You know that saying pride goes before a fall? Well that was me earlier this month. You should have seen me, I was so proud of myself.

The week had already been crazy and it was the day we were to go to Cub Scouts. The pack was having a bake sale. The instructions I received was for our scout to bake a treat with someone who doesn’t usually cook. I thought this was a cute way of hinting that dads should be in the kitchen with their sons, but with my husband’s work schedule it just wasn’t happening.

I’m a decent baker, but I don’t do it often. I’m more of a from-the-box girl. Anyway, I was getting all ready to whip up some box cupcakes and noticed out of the four ingredients on the box, I was missing one: vegetable oil.

I swung by unannounced at a friend’s house because she makes everything from scratch. Like EVERYTHING, and it’s always delicious. That’s why I find myself going grocery shopping in her cupboard, thankfully she’s not easily annoyed. (Now that I read that I should probably write her a thank you note or buy her a gift card or some such.)

Anyway, I had all my ingredients and put my 3-year-old down for a nap. Logan loves to bake and so we had a blast in the kitchen. After the cupcakes were in the oven, I started dinner while Logan did his homework.

I tell you, I felt like I was on top of it. Usually as a mom I’m scrambling not to drown, but at this moment I felt like Supermom. Napping toddler? Check. Baking? Check. Homework? Check. Dinner? Yup, check.

Fast-forward a couple hours and Ethan’s awake, dinner is simmering and we’re getting ready to decorate these cupcakes. The main colors for scouts is blue and gold and I bought yellow cake mix and made blue icing. Now, by “made” I mean used cancer-causing artificial flavoring in a tub of buttercream frosting. The three of us had much fun and I thought I was being all clever by calling them “Cub cakes.”

When we walked into the scout meeting, Logan and I stopped dead in our tracks. We were greeted by a table of intricately decorated homemade treats. First were the cupcakes that had 3-inch-tall frosting Christmas trees on top, then came a gigantic sparkly snowman, a wreath, and that was just the holiday theme section. The second section’s theme was scouting and where my “Cub cakes” were to go. There was a bulls-eye cake with two flaming arrows, cupcakes where each one was a scene of scouts by the fire. My favorite were bald eagle cupcakes. The feathers were coconut shavings, the neck almond slivers and the beak was a cashew. I mean it was as if Pinterest had barfed all over these bake sale tables.

And then there were my globby, unnatural blue-colored Cub cakes. On a paper plate, hastily wrapped in aluminium foil.

What DIY-evil has descended upon the childhood bake sale? Is nothing sacred?

Ethan and I went for a quick walk to my car and I confessed to him.

“Man Ethan, I didn’t know the baked goods were going to be like that. Those treats look pretty awesome and our Cub cakes look terrible in comparison.”

“No it doesn’t mama, our cupcakes are wonderful,” he smiled.

Out of the mouths of babes.

“You’re right Ethan, our Cub cakes are spectacular.” They say parents raise kids, but I believe that kids also raise us.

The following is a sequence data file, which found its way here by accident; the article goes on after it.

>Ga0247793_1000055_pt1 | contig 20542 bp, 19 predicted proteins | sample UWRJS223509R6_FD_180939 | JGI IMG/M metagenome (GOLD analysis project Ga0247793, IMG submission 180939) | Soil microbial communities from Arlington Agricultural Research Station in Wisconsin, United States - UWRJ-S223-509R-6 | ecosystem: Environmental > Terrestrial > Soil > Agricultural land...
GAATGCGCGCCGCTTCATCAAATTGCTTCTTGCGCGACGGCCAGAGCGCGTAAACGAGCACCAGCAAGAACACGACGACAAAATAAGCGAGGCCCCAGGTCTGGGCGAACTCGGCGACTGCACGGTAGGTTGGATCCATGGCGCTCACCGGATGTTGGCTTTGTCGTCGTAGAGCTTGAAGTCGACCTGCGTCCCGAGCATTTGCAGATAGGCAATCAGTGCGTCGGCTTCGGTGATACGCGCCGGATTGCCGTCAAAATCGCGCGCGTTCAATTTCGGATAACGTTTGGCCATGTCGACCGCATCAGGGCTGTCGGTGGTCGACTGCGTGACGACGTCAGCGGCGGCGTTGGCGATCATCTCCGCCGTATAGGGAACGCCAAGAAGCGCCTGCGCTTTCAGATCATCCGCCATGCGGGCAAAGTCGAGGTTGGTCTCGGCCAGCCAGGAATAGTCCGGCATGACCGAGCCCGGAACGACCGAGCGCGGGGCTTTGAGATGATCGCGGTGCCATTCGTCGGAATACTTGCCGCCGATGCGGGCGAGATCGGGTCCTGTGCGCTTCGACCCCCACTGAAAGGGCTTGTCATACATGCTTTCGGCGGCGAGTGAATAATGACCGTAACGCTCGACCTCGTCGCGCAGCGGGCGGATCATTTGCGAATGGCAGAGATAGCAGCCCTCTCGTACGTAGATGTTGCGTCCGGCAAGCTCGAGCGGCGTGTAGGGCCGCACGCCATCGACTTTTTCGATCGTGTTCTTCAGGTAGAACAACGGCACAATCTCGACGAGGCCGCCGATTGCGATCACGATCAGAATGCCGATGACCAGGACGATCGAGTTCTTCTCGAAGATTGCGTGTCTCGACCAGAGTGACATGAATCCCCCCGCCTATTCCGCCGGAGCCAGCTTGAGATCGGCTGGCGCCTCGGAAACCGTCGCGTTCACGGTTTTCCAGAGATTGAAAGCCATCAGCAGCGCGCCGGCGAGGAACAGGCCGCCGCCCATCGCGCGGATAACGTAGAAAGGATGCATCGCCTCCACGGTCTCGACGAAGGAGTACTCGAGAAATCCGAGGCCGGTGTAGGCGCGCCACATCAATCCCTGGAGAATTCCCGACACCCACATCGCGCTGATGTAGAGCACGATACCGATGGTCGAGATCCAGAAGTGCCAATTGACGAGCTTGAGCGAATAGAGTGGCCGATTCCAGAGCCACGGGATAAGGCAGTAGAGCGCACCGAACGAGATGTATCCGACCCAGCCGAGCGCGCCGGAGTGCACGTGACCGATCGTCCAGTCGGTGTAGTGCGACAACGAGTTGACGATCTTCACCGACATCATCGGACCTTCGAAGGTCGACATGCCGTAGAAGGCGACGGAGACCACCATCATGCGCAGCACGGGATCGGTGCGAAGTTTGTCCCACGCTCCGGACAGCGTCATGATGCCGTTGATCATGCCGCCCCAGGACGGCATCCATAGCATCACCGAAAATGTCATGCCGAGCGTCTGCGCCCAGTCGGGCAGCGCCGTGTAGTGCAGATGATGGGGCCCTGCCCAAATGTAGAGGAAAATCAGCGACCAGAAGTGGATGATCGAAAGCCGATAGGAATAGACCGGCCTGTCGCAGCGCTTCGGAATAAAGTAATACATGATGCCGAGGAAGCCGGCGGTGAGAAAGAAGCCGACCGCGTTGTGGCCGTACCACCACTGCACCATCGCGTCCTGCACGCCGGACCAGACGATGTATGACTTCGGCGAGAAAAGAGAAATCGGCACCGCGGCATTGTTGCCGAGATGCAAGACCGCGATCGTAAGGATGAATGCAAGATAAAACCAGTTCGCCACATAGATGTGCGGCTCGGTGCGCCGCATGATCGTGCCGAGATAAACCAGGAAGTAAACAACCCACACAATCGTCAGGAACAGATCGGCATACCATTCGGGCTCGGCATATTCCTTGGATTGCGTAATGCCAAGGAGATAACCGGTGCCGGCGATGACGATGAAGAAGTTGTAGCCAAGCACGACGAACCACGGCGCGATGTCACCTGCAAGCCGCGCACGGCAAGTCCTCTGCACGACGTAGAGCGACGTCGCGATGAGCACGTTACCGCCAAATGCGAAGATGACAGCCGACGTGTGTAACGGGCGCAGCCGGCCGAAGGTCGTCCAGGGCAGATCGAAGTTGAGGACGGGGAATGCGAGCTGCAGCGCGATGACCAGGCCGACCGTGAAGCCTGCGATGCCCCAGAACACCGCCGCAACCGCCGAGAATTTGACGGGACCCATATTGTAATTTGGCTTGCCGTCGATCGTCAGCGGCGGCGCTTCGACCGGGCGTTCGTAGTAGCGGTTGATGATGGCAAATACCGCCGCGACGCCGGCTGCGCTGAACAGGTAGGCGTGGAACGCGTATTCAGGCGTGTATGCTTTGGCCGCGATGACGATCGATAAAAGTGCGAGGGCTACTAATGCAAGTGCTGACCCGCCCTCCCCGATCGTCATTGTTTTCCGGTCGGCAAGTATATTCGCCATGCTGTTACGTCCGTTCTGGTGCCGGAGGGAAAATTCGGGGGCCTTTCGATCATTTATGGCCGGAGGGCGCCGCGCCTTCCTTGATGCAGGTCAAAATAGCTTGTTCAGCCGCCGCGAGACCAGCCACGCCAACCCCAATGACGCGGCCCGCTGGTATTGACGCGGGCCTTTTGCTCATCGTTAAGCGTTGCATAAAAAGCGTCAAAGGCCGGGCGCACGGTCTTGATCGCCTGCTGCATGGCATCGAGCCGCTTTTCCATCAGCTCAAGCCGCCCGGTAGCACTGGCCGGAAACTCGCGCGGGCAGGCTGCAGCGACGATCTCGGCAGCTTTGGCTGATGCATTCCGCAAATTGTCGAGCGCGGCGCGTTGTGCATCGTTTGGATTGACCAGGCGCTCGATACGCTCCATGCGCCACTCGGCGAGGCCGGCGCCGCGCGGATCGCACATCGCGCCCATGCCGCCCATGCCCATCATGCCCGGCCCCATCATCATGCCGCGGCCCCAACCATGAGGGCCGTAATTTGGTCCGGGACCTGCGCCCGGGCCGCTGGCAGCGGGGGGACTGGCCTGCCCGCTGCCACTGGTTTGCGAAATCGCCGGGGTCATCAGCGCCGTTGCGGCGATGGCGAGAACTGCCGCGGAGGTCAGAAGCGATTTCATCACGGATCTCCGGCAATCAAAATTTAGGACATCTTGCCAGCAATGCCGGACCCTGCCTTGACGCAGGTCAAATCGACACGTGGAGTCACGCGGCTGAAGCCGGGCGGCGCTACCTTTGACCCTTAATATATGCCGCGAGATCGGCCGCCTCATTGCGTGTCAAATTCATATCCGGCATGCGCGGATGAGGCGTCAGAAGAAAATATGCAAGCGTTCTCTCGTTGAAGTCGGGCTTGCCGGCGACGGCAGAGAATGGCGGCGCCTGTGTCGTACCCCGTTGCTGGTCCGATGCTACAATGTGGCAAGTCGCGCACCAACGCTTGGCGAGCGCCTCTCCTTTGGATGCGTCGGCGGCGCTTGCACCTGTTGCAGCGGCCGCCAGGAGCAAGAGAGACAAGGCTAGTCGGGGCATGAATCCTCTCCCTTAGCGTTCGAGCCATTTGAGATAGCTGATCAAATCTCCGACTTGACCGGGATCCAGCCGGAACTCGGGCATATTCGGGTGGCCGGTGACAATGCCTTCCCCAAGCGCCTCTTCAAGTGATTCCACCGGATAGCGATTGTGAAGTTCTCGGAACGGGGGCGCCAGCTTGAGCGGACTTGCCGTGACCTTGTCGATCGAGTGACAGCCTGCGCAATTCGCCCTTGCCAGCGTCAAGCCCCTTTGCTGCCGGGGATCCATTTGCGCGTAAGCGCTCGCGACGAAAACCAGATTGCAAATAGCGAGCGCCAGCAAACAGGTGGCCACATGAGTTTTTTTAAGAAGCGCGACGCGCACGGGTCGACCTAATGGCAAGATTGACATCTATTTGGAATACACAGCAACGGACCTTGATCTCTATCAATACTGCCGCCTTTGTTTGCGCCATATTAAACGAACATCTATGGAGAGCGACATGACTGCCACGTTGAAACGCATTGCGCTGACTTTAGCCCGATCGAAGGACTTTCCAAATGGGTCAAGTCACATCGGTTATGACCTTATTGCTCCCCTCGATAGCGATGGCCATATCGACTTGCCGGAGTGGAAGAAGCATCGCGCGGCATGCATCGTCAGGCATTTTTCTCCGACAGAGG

Soon, though came the voting. Each scout group, called a den, had to inspect all of the desserts and choose the favorite. I was fine knowing that I was comfortably in last place. The first-place prize was a funfetti box cake. No big loss for me.

The dad running the meeting announced that next up was the bidding. Bidding!??! There’s going to be bidding!??! Who in their right mind would ever bid on my blue globs? The highest bidder paid $20 for the large snowman cake. I started thinking about how embarrassing it’ll be to have to pick my blue Cub cakes up from the bake sale table.

The meeting ended and Logan, Ethan and I slowly trotted to the tables. I looked at my bid sheet. Low and behold someone had bid a dollar. A whole dollar for a dozen Cub cakes!!! I was ecstatic!

“Why are you happy? You only got one bid?” Logan asked me.

“That’s fine, we only need one!”

I sauntered out to our car, one kid in each hand, Cub cake free.

 

 

 


Comments

My #MommyFail at Cub Scouts — 7 Comments

  1. too much pressure!!! Don’t give in to all this pressure!
    I am glad you did it your way and your babies thought that was super duper!!! That’s all that matters! I’ve had enough of all this super mum, super dad business…it’s just not real!

  2. It’s not about what they look like or what’s in them, its about what went into them – which is the whole point of service organizations – teaching children to do things for themselves and others. Having a child help create is way better than a mom overdoing it on cake decorations – did all of those families go to pastry school??

    • You’re right Emily. I followed the directions. Only brought in a measly dollar, but I did my best and we really had a blast. Like really. Also, I highly doubt they all went to pastry school, maybe unfulfilled dreams? Another thing is that my 7 year old and I keep laughing about it, so it’s a good lesson in being able to laugh at yourself, something I have plenty o’ experience with. 🙂 Thanks for your comment!

  3. Oh man, those events are so totally out of hand. Announce a non-baker/cook should make the treat with the kids & out comes a Pinterest craze. That would totally be me plus I’d be so annoyed 😉

    Good for you and Ethan to make awesome Cub Cakes. Love it!

    Happy New Year to you and your family!

    • Yes they are getting so out of hand. I had missed the memo that the modern-day bake sale was now a competition. Meh, at least it was really something to see. I may have nightmares about those bald Eagles.

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